Common principles in viral entry

Annu Rev Microbiol. 2002;56:521-38. doi: 10.1146/annurev.micro.56.012302.160643. Epub 2002 Jan 30.

Abstract

Viruses occur throughout the biosphere. Cells of Eukarya, Bacteria, and Archaea are infected by a variety of viruses that considerably outnumber the host cells. Although viruses have adapted to different host systems during evolution and many different viral strategies have developed, certain similarities can be found. Viruses encounter common problems during their entry process into the host cells, and similar strategies seem to ensure, for example, that the movement toward the site of replication and the translocation through the host membrane occur. The penetration of the host cell's external envelope involves, across the viral world, either fusion between two membranes, channel formation through the host envelope, disruption of the membrane vesicle, or a combination of these events. Endocytic-type events may occur during the entry of a bacterial virus as well as during the entry of an animal virus; the same applies for membrane fusion.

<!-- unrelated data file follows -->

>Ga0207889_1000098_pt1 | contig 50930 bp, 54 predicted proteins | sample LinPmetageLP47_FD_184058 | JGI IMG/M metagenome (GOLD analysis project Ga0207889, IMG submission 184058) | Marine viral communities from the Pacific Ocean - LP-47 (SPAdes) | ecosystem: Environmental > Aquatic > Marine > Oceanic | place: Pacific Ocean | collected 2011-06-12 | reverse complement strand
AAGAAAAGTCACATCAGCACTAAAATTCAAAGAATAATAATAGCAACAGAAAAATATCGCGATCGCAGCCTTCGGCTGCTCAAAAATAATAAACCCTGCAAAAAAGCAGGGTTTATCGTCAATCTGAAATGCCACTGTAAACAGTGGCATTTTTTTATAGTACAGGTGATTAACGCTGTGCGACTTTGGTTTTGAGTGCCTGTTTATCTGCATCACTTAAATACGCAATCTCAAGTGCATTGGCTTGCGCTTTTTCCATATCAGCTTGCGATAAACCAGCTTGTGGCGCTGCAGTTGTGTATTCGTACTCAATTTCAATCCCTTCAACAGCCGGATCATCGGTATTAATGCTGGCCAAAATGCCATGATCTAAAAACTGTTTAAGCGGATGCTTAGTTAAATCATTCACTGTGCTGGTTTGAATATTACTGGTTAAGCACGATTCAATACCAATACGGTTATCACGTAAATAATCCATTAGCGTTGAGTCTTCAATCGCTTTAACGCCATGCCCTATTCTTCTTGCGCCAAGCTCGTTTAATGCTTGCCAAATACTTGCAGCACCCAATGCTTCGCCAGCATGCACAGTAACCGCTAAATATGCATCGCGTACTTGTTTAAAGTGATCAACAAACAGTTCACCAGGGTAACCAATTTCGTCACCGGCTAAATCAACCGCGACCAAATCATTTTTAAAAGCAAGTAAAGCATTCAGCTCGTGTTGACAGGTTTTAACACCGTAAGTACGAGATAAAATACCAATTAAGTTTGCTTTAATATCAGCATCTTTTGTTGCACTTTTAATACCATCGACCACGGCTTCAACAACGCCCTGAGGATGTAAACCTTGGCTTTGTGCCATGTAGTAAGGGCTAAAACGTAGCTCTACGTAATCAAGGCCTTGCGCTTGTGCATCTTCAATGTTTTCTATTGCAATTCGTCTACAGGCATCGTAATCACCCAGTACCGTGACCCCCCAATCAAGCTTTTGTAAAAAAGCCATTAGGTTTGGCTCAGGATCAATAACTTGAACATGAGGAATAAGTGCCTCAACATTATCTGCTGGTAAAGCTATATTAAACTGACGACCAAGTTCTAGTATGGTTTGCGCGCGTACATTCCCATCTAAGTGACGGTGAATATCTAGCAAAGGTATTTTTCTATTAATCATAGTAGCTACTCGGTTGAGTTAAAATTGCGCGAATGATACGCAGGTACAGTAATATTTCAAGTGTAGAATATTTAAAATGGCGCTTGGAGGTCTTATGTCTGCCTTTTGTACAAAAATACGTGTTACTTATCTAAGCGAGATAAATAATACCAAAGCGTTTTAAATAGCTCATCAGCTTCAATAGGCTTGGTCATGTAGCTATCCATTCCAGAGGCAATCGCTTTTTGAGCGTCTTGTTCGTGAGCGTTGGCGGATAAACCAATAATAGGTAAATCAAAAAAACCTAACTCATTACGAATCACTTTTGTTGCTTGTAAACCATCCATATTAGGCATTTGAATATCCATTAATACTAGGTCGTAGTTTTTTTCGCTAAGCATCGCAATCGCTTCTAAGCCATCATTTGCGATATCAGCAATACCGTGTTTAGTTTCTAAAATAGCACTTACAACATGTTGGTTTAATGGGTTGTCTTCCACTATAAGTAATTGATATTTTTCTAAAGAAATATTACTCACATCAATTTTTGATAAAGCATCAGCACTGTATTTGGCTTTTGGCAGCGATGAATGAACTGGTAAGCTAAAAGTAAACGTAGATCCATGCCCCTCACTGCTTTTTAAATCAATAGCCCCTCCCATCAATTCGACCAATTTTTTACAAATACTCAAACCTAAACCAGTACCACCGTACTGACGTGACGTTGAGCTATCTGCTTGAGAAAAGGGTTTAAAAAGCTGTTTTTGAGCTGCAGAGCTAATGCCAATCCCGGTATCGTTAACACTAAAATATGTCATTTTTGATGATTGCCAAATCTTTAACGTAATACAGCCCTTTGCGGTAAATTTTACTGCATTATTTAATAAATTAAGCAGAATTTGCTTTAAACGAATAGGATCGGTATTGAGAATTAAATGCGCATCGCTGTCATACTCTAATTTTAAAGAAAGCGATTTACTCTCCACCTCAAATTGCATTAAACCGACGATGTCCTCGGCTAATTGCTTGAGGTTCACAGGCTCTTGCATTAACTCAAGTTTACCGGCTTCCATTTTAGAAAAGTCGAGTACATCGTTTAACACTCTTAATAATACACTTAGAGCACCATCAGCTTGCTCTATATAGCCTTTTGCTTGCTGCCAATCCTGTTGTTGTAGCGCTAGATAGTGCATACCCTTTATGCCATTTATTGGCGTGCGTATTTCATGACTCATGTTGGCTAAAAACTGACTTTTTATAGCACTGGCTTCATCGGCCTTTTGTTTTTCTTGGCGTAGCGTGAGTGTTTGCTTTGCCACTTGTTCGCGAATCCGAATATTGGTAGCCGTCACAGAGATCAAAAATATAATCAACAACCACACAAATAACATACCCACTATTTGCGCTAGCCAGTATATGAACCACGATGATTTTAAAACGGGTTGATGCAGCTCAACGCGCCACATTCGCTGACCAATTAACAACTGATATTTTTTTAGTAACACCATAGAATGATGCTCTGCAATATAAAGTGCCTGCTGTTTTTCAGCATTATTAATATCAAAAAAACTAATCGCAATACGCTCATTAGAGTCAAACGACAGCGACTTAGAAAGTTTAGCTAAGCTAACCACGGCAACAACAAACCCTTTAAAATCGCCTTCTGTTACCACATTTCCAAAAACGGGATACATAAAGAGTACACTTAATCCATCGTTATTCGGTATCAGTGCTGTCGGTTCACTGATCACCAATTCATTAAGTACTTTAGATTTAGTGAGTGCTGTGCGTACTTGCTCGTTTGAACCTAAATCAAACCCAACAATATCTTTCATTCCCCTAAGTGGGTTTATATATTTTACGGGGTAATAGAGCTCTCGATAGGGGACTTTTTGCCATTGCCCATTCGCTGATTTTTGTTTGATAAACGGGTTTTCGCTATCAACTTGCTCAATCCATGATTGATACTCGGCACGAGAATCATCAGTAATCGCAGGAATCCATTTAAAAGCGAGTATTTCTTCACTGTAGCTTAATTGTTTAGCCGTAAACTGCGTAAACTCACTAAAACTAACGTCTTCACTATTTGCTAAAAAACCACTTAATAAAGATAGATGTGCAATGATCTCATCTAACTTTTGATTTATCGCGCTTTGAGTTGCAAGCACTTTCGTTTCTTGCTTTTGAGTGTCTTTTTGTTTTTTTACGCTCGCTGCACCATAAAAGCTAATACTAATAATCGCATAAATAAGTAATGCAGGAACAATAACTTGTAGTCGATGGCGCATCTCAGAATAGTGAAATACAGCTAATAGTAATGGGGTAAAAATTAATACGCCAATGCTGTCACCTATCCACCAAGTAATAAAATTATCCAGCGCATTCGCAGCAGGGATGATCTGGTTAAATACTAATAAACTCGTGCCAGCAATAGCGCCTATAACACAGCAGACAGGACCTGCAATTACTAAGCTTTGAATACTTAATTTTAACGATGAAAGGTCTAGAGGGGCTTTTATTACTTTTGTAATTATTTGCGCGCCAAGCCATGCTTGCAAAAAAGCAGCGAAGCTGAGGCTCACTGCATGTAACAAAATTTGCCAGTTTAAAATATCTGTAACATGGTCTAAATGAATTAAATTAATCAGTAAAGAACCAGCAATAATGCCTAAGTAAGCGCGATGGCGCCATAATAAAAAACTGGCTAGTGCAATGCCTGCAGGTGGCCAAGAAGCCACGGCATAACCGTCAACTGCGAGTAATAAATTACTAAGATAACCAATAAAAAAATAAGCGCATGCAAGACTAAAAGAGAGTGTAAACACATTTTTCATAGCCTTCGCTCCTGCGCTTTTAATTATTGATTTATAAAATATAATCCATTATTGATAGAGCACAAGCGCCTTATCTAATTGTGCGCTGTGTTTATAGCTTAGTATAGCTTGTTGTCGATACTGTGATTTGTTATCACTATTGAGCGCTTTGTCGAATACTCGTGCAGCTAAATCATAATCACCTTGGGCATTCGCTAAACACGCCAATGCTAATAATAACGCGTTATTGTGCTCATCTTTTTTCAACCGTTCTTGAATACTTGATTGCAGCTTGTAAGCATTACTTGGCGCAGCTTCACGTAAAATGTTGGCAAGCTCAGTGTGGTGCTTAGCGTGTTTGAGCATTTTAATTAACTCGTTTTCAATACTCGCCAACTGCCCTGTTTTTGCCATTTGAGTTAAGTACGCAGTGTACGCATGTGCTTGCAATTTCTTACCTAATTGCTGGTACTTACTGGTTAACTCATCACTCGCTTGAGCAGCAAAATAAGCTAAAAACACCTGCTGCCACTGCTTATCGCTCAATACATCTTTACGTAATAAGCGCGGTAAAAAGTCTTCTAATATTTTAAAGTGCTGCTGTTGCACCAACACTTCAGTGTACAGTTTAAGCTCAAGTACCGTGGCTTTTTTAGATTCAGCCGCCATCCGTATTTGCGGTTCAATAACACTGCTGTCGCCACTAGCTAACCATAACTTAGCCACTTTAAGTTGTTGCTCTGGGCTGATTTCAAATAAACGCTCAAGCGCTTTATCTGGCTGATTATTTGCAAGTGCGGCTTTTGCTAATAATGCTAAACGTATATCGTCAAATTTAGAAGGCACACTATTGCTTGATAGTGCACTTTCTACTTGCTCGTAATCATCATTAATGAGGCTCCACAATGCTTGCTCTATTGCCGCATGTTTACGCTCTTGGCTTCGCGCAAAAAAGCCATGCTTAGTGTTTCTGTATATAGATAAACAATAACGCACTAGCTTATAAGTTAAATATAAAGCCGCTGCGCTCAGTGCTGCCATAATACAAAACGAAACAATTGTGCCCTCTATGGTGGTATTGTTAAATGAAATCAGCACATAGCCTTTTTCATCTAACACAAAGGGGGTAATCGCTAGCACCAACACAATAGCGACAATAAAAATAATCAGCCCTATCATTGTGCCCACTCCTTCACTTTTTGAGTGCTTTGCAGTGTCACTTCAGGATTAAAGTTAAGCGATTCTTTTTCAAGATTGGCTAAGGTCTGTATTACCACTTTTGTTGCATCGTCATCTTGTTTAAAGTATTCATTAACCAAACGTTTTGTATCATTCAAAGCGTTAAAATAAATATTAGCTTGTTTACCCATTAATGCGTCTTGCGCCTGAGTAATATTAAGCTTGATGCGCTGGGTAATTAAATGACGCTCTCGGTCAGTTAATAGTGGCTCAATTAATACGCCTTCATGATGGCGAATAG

Publication types

  • Research Support, Non-U.S. Gov't
  • Review

MeSH terms

  • Capsid Proteins / metabolism
  • Cell Wall / virology
  • Endocytosis
  • Energy Metabolism
  • Viral Envelope Proteins / metabolism
  • Virus Integration / physiology*

Substances

  • Capsid Proteins
  • Viral Envelope Proteins